Prediction of Choice from Competing Mechanosensory and Choice-Memory Cues During Active Tactile Decision Making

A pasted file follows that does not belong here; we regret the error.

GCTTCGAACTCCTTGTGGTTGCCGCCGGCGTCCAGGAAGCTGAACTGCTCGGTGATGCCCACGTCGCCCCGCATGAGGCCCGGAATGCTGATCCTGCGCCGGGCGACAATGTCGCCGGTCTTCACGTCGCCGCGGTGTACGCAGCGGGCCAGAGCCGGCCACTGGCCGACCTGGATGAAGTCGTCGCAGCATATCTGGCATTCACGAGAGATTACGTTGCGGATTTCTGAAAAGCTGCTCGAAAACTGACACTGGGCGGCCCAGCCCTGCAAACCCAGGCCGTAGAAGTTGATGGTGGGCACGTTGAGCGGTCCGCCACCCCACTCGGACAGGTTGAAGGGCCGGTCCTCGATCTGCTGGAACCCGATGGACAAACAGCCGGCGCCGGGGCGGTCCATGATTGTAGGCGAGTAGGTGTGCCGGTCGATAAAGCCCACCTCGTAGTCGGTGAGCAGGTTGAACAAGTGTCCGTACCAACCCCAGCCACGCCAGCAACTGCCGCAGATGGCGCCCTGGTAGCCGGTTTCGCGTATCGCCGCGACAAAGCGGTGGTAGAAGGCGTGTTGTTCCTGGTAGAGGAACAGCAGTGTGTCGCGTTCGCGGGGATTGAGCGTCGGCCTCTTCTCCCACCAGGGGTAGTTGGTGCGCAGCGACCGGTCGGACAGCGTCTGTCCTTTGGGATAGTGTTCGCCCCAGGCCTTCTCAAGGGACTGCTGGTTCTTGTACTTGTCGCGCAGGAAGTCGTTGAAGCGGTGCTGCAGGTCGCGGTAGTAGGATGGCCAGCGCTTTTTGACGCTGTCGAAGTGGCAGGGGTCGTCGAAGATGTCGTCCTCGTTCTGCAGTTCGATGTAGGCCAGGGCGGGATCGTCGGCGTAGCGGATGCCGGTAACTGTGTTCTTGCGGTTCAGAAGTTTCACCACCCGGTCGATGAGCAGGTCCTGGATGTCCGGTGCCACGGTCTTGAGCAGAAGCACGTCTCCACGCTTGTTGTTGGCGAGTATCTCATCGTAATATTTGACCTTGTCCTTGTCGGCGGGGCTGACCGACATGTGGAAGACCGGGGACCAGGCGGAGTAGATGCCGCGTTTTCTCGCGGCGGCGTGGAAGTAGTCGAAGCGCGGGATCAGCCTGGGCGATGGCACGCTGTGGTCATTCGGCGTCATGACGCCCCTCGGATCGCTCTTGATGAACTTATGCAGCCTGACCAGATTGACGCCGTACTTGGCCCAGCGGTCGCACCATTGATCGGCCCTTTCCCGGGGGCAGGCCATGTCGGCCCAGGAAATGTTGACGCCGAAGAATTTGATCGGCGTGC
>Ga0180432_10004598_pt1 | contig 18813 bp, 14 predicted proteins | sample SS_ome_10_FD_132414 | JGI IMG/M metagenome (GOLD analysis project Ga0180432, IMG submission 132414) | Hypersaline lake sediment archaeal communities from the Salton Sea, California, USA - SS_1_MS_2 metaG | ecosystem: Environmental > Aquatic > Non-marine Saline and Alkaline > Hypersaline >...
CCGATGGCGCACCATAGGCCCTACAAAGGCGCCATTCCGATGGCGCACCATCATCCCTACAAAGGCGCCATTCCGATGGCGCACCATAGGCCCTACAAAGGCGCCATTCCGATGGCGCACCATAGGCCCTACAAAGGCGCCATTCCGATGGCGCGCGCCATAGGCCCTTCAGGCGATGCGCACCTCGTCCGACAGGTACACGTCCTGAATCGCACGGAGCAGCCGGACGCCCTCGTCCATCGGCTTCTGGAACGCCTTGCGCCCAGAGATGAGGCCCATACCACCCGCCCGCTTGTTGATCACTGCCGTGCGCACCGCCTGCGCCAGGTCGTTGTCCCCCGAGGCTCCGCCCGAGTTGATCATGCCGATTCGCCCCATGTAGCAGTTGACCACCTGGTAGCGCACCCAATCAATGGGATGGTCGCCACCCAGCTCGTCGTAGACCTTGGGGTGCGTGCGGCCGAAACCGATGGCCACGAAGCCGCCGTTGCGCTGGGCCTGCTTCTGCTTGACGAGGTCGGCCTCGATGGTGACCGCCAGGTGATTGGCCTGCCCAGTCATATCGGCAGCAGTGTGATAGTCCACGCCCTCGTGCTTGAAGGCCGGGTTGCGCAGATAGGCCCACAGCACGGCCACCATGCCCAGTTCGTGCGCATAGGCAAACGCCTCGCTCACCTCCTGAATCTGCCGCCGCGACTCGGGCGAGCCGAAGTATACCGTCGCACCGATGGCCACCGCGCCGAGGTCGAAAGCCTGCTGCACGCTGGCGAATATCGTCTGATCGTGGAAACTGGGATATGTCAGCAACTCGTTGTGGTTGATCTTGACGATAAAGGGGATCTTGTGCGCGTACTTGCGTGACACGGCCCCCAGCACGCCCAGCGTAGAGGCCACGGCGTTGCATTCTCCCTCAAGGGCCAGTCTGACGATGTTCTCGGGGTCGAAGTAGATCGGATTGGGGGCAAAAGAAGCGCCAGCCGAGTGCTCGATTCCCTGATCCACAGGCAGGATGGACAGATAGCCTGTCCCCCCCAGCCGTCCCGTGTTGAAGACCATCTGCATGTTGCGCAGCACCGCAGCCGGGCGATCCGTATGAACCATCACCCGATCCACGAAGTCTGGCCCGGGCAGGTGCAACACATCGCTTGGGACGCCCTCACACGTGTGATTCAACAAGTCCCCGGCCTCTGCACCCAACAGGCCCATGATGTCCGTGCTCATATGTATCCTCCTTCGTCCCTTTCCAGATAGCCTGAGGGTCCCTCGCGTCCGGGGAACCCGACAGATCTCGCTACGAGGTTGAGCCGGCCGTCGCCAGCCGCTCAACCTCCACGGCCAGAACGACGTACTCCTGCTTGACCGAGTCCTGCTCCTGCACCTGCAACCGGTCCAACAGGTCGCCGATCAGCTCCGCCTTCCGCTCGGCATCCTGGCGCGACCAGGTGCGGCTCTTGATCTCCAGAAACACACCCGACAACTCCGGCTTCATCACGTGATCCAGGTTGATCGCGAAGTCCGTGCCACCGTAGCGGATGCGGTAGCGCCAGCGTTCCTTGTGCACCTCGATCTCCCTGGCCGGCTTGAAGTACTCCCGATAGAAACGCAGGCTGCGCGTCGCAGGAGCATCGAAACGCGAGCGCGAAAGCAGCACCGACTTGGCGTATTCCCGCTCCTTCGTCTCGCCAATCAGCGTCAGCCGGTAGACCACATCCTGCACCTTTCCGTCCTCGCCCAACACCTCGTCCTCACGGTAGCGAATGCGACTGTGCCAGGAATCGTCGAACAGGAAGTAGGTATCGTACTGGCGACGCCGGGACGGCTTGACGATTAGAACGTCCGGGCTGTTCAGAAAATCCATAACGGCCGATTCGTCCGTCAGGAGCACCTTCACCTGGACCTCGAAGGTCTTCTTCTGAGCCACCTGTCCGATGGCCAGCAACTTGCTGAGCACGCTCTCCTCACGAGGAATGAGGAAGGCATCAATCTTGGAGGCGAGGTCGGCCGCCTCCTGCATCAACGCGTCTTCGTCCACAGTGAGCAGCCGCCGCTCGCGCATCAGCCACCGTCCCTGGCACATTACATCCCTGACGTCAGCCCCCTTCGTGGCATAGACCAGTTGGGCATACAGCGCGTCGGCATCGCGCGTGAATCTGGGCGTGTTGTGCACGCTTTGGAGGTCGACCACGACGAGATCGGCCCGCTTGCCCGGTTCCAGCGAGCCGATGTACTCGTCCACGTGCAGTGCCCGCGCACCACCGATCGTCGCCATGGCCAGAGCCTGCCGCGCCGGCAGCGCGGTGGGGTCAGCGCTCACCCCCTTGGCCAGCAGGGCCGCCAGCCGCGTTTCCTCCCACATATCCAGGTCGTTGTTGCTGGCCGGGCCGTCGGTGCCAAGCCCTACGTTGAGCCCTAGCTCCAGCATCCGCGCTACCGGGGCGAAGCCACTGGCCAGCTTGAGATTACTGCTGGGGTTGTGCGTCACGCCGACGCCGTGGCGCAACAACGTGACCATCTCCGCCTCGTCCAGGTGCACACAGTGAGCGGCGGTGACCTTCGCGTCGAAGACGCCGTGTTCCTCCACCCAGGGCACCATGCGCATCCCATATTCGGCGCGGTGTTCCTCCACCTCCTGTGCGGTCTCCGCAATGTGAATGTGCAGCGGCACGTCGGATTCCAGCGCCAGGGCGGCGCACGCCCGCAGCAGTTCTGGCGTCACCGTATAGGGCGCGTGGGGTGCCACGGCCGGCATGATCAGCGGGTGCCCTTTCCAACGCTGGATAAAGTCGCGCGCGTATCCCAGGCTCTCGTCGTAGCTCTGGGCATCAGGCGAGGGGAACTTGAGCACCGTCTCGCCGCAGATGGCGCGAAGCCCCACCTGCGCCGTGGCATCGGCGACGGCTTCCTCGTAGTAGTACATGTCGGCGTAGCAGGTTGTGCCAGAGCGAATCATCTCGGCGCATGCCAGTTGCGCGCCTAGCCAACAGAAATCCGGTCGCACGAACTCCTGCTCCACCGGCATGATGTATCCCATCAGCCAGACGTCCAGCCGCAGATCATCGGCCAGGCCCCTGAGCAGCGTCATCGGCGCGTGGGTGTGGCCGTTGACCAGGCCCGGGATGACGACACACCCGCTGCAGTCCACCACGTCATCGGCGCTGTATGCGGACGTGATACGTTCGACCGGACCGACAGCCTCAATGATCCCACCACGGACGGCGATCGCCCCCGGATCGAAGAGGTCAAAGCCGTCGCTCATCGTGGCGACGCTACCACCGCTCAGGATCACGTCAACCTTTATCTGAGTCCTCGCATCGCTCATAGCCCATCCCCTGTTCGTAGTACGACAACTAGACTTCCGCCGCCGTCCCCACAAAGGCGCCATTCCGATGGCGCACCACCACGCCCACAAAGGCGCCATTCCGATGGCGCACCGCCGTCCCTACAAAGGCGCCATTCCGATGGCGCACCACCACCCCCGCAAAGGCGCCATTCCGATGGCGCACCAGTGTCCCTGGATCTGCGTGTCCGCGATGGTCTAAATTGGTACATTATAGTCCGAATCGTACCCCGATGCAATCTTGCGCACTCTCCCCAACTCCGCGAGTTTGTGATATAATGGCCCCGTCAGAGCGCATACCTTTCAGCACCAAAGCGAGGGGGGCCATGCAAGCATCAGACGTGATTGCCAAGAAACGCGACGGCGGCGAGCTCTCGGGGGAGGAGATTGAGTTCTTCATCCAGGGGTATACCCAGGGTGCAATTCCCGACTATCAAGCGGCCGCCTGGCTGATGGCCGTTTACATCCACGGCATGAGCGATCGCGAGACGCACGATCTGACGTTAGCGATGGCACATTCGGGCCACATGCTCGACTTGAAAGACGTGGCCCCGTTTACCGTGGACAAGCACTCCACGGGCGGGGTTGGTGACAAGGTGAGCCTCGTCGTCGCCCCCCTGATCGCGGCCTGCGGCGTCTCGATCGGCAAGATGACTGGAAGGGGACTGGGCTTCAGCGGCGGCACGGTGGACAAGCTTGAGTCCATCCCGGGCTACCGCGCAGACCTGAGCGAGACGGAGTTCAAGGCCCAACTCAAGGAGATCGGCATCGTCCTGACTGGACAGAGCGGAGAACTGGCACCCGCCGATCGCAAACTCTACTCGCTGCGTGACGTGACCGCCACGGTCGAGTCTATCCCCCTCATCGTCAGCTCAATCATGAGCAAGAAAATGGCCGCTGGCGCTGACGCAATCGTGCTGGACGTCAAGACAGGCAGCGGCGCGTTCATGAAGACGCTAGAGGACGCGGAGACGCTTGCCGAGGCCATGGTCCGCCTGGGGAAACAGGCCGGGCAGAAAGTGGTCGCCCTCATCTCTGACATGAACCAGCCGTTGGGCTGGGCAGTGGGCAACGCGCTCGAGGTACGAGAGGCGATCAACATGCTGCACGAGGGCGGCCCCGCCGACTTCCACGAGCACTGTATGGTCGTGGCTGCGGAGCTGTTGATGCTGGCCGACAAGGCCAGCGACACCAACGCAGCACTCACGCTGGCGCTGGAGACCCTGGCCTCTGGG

Perceptual decision making is an active process where animals move their sense organs to extract task-relevant information. To investigate how the brain translates sensory input into decisions during active sensation, we developed a mouse active touch task where the mechanosensory input can be precisely measured and that challenges animals to use multiple mechanosensory cues. Mice were trained to localise a pole using a single whisker and to report their decision by selecting one of three choices. Using high-speed imaging and machine vision we estimated whisker-object mechanical forces at millisecond resolution. Mice solved the task by a sensory-motor strategy where both the strength and direction of whisker bending were informative cues to pole location. We found competing influences of immediate sensory input and choice memory on mouse choice. On correct trials, choice could be predicted from the direction and strength of whisker bending, but not from previous choice. In contrast, on error trials, choice could be predicted from previous choice but not from whisker bending. This study shows that animal choices during active tactile decision making can be predicted from mechanosenory and choice-memory signals; and provides a new task, well-suited for future study of the neural basis of active perceptual decisions.